On the evening of June 2, the US Air Force announced a pair of contracts worth a total of more than $1 billion. Both the Space Fence, won by Lockheed Martin, and the Family of Advanced Beyond Line-of-Sight Terminals (FAB-T), won by Raytheon, are major boosts for service capabilities and the business’ bottom lines.
What makes the contracts stand out, however, goes beyond just their scope and size. The contracts, as constructed, illustrate how major projects have fared — and will continue to fare — in the sequestered world, representing less tolerance from a Defense Department that is not afraid to apply pressure to contractors.
Boeing initially won the right to produce the FAB-T system a decade ago, but after years of delays, the Air Force brought Raytheon back in to develop an alternative system in 2012. Winning the program away from Boeing gives Raytheon contracts for five advanced extremely high frequency (AEHF) terminal contracts, including programs for the Navy and Army.
That Raytheon won is not surprising, given the service’s decision to bring the company in to a competition it had already awarded to Boeing, according to Todd Harrison, an analyst with the Center for Strategic and Budgetary Assessments.
“I don’t think anyone viewed Raytheon as an underdog in this competition, even though it was Boeing’s to lose,” Harrison said. “DoD often sticks by their contracts too long, to a fault. So when you have upset your government sponsor enough that they actually bring in a competitor to try and pressure you, that’s not a good situation to be in.”
Several years ago, Boeing began focusing on turning out “net-centric” products, said Phil Finnegan of the Teal Group. “They had a series of businesses that they put in that category, and gradually, Boeing has lost a lot of them. In a number of these cases, Boeing had problems with its own performance. That would be the category here.
“Boeing has been working on improving execution,” Finnegan said. “They recognized it was a problem years ago as they lost various programs. At the same time ... a lot of their military aircraft lines are going to be shutting down in a few years, so they need to replace that. It definitely is an issue for them.”
Harrison notes that the Pentagon has begun using the threat of reopening programs for competition as a cudgel against contractors who are failing to deliver on a project.
“I think we are starting to see a pattern here,” he said, citing new leadership at the Pentagon during the Obama administration who have been more willing to push industry. “I think they have taken a much stronger stance of holding industry accountable. They’re playing hardball, and on many of these programs, it’s warranted.”
Finnegan agreed. “It’s a real warning for companies that in a time of tight budgetary pressure, performance is absolutely critical.”
“Boeing is disappointed by the decision,” company spokesman Richard Esposito said in a statement. “We will request a formal debrief from the Air Force and will determine a path forward after that formal debrief is completed.”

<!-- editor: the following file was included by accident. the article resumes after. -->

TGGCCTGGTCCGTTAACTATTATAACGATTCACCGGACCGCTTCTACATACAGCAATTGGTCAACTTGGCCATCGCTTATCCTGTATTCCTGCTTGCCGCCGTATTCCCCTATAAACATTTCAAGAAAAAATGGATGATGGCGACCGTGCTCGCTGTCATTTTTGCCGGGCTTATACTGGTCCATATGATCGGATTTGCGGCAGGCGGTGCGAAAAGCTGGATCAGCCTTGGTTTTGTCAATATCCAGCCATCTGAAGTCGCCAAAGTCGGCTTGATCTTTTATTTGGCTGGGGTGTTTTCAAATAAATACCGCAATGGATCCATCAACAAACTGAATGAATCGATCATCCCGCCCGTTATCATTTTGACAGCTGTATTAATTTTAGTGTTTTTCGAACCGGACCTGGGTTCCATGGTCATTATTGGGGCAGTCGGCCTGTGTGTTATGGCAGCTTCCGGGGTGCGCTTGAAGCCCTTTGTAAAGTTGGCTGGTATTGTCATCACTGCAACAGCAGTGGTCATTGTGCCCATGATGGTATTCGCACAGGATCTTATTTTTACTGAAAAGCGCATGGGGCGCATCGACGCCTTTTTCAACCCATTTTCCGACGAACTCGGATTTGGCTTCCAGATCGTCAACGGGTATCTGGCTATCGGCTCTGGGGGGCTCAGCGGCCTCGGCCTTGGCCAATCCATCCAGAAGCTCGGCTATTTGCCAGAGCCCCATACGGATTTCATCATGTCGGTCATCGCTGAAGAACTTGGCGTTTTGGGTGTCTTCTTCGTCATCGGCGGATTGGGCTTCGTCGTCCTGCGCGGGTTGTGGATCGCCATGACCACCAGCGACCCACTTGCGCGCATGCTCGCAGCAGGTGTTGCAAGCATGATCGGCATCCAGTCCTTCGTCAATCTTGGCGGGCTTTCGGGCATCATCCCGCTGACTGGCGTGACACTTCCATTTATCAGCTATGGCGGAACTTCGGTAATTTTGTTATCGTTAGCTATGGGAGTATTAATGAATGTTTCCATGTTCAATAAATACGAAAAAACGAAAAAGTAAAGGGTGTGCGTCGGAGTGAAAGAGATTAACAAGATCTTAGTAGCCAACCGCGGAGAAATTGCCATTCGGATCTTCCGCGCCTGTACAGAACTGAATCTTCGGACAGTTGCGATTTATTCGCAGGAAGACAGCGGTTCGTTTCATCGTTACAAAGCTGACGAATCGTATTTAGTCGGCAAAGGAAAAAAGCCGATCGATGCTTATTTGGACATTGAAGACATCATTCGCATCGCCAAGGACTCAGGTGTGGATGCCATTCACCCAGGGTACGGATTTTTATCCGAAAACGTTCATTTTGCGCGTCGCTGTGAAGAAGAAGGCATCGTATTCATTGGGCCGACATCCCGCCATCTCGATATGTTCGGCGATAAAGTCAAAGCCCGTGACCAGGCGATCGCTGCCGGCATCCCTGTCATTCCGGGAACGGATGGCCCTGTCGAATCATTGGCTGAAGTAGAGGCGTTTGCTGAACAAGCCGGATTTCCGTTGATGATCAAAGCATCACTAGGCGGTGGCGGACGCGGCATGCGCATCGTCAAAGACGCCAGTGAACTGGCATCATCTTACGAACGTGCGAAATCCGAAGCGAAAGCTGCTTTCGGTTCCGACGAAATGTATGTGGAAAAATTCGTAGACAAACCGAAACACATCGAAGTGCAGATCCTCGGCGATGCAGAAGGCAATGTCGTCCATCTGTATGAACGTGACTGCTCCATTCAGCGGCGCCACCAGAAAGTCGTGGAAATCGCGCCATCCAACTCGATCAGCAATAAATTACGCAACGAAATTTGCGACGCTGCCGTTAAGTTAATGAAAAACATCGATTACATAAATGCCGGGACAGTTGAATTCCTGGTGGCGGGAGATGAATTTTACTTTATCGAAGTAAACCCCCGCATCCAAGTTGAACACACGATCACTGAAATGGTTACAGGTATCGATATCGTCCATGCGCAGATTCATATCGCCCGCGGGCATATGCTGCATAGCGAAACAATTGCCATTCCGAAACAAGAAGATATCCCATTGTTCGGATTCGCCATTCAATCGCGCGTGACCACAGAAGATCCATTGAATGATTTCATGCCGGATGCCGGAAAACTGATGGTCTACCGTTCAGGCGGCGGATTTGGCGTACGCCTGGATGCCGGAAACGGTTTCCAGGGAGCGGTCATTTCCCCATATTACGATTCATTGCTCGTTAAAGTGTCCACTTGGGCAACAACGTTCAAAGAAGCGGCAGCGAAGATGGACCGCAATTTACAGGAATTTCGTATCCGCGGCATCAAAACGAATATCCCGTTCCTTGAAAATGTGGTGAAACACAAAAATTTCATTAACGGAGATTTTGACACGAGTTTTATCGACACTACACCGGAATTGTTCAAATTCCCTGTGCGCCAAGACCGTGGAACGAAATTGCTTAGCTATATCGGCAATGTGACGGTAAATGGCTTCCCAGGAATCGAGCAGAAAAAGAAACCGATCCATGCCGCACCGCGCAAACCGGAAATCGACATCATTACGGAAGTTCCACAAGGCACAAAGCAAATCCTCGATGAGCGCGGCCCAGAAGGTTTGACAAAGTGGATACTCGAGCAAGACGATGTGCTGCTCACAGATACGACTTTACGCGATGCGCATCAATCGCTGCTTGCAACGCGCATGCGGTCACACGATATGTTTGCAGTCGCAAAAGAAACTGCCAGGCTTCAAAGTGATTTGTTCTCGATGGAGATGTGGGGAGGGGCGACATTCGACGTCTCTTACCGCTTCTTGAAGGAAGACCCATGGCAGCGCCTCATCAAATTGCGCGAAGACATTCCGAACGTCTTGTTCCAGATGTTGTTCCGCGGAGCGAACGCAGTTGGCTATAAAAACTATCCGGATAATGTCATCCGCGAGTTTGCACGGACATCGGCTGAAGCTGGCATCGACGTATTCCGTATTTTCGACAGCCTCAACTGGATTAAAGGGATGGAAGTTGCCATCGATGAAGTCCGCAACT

FAB-T will provide the nation’s leaders with secure command-and-control communications, even in the event of a nuclear war. The machines are designed to work with the service’s AEHF network of secure satellites.
The FAB-T contract covers 84 command post terminals. That number includes systems for the entire E-4 and E-6 fleets, as well as both fixed and transportable ground systems. The contract is worth $298 million for the Massachusetts-based company, but any additions could easily push that total up several hundred million dollars more.
Originally, the Air Force intended the FAB-T program to procure another 132 terminals to cover the Pentagon’s fleet of B-2, B-52 and RC-135 aircraft, but budget reductions forced the service to abandon that component. Any future systems for those aircraft — or future planes such as the long-range strike bomber — will require another procurement process.
Like FAB-T, the $914.7 million Space Fence contract won by Lockheed saw its requirements shrink due to the budget environment.
Space Fence consists of a large S-band radar on the Kwajalein Atoll of the Marshall Islands, located in the Pacific Ocean. Due to its proximity to the equator, Kwajalein provides a wide angle for the radar to take in as much of the sky as possible. With the Earth’s rotation, the stationary radar creates a “fence” through which everything in space — especially debris — should pass through over the course of 24 hours.
The Space Fence contract initially included a second spot in rural Australia, but budget cuts forced the Air Force to abandon that as part of the contract — at least for now. The contract includes an option to develop that second site after the first site has completed its testing process. That option requires Lockheed to have the Australian site up and running roughly three years after the 2018 date for the Kwajalein location.
Brian Weeden, technical adviser for the Secure World Foundation, notes that the Australian location would offer a different coverage profile than Kwajalein, which already has some older assets in place.
“From a geographic coverage perspective, Australia probably would have been the best place to put it, but there are other factors here,” Weeden said. He highlighted the infrastructure on Kwajalein, which will make transferring the massive amounts of data back to the Pentagon’s Joint Space Operations Center in California easier, as well as the fact the US would not need to negotiate a basing agreement.
Like the bomber terminals for FAB-T, the second Space Fence location may never come to fruition.
“It totally hinges on what happens with sequestration,” Weeden said. “It took a lot of effort to get this one site through the budget planning process, [and] I think the second site is going to really hinge on the success of the first one.”